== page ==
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State v. Howard

Court of Appeals of Minnesota

November 18, 2013

State of Minnesota, Respondent,
v.
Donzel Coleon Howard, Appellant.

UNPUBLISHED OPINION

Washington County District Court File No. 82CR111156

Lori Swanson, Attorney General, St. Paul, Minnesota; and Pete Orput, Washington County Attorney, Karin L. McCarthy, Assistant County Attorney, Stillwater, Minnesota (for respondent)

Jeremy L. Byellin, Susan E. Byellin, Byellin Law, PLLC, St. Louis Park, Minnesota (for appellant)

Considered and decided by Stoneburner, Presiding Judge; Hudson, Judge; and Hooten, Judge.

STONEBURNER, Judge

Appellant, who is required to register as a predatory offender, challenges his conviction of knowingly violating a registration requirement by failing to register a motor vehicle "regularly driven by" him as required by Minn. Stat. § 243.166, subd. 4a(a)(6) (2010). Appellant asserts that (1) the vehicle-registration requirement is unconstitutionally vague; (2) the district court misapplied the requirement that appellant knowingly violated the vehicle-registration requirement; (3) there is insufficient evidence to support a finding that he knowingly violated the vehicle-registration requirement; and (4) the district court's written order does not reflect that the district court applied the appropriate burden of proof in finding that appellant knowingly violated the requirement. Because appellant's conduct plainly fell within the terms of the statute, the district court did not misapply the element requiring a knowing violation, the evidence is sufficient to support the conviction, the district court applied the appropriate burden of proof, and appellant's constitutional argument is not persuasive, we affirm.

FACTS

As a result of an adjudication of delinquency in May 2005, appellant Donzel Coleon Howard, who is now an adult, is required to register as a predatory offender with the Minnesota Bureau of Criminal Apprehension (BCA) for ten years from the date of the adjudication. Under Minn. Stat. § 243.166, subd. 4a(a)(6), a person who is required to register must provide to the appropriate authority "the year, model, make, license plate number, and color of all motor vehicles owned or regularly driven by the person."

On March 6, 2011, a red Ford Crown Victoria (the car), owned by and registered to Howard's father but driven by Howard, was stopped for traffic and equipment violations. The officer who made the stop determined that Howard had a suspended driver's license and had not registered any vehicles with the BCA. Howard was charged, in relevant part, with knowingly violating registration requirements for failing to register the car in violation of Minn. Stat. § 243.166, subd. 5(a) (2010), a felony punishable by up to five years in prison and a $10, 000 fine.[1] Howard waived a jury trial.

At the bench trial, the state presented the testimony of a law-enforcement officer who stopped the car, driven by Howard, for equipment violations on February 26, 2011, and the testimony of the officer who made the March 6 stop. The officer who made the March 6 stop testified that, during the stop, Howard said that he drove the car on a regular basis but did not think he needed to register the car because he did not own it.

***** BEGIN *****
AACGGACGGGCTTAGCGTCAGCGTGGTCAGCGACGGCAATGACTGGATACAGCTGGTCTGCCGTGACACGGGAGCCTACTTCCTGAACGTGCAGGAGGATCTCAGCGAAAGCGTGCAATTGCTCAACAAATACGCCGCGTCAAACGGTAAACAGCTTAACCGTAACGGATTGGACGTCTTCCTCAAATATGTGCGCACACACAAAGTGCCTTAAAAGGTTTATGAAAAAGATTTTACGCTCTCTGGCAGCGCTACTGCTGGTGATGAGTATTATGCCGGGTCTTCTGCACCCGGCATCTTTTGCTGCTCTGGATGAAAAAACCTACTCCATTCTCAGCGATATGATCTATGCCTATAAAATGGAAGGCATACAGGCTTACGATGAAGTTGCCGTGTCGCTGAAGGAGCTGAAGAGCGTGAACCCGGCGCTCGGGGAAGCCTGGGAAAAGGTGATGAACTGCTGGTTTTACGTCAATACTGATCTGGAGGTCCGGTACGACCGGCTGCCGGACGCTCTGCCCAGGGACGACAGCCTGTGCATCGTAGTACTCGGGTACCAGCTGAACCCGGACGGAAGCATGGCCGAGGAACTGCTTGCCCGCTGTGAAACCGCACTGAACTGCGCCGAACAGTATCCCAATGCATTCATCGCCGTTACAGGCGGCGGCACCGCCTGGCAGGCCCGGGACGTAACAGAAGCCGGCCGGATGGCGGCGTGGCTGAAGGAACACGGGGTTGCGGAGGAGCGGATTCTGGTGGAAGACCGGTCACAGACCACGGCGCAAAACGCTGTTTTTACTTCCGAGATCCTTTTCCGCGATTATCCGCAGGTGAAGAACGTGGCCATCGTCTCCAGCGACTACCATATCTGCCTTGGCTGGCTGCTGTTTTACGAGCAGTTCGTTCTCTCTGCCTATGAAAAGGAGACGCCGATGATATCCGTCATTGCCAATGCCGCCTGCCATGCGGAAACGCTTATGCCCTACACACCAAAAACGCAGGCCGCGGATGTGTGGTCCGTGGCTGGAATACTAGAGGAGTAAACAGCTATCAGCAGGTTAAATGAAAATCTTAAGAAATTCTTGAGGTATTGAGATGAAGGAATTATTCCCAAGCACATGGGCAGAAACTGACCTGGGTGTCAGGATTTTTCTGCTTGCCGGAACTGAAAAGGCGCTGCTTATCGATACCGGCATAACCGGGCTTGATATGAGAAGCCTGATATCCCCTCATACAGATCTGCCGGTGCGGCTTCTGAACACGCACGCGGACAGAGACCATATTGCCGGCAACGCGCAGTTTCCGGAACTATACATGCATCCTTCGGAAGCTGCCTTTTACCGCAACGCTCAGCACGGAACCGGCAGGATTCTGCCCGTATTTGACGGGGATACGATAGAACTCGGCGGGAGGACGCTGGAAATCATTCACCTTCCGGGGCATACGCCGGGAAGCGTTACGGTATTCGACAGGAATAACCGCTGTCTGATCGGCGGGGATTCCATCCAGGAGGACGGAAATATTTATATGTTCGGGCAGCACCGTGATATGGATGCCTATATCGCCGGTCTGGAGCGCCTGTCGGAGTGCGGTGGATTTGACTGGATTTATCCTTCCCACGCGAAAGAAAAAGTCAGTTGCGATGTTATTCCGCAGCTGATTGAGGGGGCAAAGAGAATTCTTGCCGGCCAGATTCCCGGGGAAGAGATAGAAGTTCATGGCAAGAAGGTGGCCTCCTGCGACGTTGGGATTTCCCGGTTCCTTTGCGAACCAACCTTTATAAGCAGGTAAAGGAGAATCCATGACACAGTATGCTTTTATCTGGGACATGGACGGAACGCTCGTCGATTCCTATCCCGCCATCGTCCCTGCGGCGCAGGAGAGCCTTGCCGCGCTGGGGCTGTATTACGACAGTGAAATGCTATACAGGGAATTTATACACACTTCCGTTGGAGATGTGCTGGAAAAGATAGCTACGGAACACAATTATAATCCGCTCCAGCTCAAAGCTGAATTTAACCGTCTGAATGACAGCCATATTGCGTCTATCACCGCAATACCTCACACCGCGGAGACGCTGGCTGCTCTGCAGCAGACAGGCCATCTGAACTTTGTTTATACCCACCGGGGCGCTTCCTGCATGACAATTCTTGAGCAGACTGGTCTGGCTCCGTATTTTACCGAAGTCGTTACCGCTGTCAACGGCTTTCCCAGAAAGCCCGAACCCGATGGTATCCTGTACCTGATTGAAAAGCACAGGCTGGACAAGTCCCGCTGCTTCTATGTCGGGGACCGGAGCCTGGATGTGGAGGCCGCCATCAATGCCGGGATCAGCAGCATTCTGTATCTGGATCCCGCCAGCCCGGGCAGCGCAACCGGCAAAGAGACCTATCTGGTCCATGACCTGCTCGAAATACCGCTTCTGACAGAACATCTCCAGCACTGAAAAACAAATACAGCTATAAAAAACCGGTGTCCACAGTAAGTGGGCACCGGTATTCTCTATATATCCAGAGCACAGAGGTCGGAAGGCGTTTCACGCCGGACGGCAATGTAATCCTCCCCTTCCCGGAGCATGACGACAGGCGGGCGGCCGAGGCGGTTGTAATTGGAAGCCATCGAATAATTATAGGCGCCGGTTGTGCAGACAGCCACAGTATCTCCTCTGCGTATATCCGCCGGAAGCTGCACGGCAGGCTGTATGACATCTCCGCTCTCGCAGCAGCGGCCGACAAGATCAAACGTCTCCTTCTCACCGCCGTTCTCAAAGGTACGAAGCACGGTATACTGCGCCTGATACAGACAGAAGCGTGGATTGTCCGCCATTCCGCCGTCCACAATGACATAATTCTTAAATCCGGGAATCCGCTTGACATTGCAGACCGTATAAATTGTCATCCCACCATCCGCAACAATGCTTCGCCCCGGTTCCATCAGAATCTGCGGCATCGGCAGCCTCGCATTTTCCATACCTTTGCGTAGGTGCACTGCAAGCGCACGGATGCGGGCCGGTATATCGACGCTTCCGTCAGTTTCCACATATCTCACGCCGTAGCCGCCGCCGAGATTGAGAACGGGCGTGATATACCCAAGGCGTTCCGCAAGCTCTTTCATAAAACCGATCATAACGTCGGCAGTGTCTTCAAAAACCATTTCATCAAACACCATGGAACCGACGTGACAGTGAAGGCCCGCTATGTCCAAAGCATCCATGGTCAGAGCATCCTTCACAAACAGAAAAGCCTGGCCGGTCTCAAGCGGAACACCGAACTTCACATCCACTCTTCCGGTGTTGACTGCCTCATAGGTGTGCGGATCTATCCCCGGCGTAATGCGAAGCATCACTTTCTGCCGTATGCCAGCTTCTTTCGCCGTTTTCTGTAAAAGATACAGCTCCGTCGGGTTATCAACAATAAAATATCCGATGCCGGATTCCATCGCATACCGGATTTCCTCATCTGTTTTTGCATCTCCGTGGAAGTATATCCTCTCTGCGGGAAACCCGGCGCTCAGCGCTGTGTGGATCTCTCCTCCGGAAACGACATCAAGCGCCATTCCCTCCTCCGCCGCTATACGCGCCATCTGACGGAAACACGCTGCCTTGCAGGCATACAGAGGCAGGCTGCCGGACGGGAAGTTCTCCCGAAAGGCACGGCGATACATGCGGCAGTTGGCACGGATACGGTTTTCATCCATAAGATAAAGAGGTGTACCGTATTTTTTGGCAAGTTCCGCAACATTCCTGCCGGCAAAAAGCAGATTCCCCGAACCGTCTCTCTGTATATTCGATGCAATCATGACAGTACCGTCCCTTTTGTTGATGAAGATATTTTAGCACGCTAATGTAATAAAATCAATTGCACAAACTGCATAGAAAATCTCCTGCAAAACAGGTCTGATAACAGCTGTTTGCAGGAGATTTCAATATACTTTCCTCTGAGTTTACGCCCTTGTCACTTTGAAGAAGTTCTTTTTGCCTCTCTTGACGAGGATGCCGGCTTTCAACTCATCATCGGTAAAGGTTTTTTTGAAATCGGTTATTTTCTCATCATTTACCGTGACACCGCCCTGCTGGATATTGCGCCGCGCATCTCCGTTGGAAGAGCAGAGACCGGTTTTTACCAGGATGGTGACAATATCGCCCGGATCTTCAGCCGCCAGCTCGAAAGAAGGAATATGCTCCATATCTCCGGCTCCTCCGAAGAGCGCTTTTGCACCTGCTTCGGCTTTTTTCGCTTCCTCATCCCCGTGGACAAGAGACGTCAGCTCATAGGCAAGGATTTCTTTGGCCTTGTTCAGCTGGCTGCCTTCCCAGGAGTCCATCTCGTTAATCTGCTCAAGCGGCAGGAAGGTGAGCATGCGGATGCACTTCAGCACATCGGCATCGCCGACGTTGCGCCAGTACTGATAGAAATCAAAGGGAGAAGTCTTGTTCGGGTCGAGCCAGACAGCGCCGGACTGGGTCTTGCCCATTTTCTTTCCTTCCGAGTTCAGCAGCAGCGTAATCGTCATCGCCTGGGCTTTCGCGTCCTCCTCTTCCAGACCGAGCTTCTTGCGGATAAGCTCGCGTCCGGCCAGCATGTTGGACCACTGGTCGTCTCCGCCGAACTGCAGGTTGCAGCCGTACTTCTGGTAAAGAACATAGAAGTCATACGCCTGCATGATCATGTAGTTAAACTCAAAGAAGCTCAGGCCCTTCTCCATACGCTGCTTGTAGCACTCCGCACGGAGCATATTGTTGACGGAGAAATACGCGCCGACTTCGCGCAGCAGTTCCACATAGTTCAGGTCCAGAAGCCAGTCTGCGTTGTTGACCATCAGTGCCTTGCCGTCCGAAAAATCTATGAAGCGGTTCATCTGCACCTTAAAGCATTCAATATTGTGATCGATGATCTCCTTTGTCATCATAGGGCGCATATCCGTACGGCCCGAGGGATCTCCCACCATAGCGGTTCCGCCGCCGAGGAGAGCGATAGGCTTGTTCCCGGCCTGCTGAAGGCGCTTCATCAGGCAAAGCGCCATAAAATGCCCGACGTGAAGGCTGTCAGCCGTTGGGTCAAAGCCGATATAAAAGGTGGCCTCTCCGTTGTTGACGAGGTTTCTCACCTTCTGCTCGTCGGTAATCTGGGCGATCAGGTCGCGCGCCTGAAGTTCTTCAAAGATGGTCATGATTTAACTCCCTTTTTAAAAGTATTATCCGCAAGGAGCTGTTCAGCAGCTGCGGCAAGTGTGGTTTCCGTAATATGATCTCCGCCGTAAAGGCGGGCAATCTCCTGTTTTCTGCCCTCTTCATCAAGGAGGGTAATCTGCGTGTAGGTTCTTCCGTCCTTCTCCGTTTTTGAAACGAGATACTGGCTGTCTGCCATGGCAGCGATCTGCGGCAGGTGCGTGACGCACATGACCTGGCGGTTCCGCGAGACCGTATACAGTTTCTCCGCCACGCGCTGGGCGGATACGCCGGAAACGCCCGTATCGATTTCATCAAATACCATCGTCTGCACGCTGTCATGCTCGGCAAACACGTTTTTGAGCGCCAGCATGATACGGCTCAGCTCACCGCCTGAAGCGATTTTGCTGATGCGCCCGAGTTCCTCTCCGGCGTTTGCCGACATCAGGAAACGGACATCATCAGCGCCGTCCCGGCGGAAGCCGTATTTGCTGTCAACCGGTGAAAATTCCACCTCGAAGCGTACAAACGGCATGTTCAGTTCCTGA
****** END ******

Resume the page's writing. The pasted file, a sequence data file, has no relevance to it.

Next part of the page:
The state also presented the testimony of the March 6 passengers. Howard's friend testified that she had been a passenger in the car driven by Howard about six times over the course of the month prior to the March 6 stop. She testified that Howard had driven her to work on four or five occasions and was driving her for errands on March 6. She testified that she heard the conversation between the officer and Howard and that Howard had told the officer that he drove the car when he could get it from his father, but did not tell the officer that he drove the car regularly. Howard's cousin testified that he had seen Howard drive the car three or four times over the period of about a week and that one of those occasions was to take cousin to the hospital. Cousin testified that he heard the officer asking Howard questions and that Howard did not really say anything in response.

At the beginning of his case in chief, Howard moved to dismiss the charge, arguing that Minn. Stat. § 243.166, subd. 4a(a)(6) is unconstitutionally vague because "regularly" is not defined sufficiently to give a defendant notice of the legal registration requirements. The court denied his motion.

Howard testified that he did not believe that his use of the car was regular and that he never told the officer that he drove the car regularly. He stated that he drove the car four or five times over a three-month period beginning in December of 2010, when he got his driver's license. Howard stated that he drove the car to take his mother on errands and to help cousin during his cousin's illness. Howard testified that these trips often happened on the same day, and he explained that when he took friend to work, it was because her job was on his way ...


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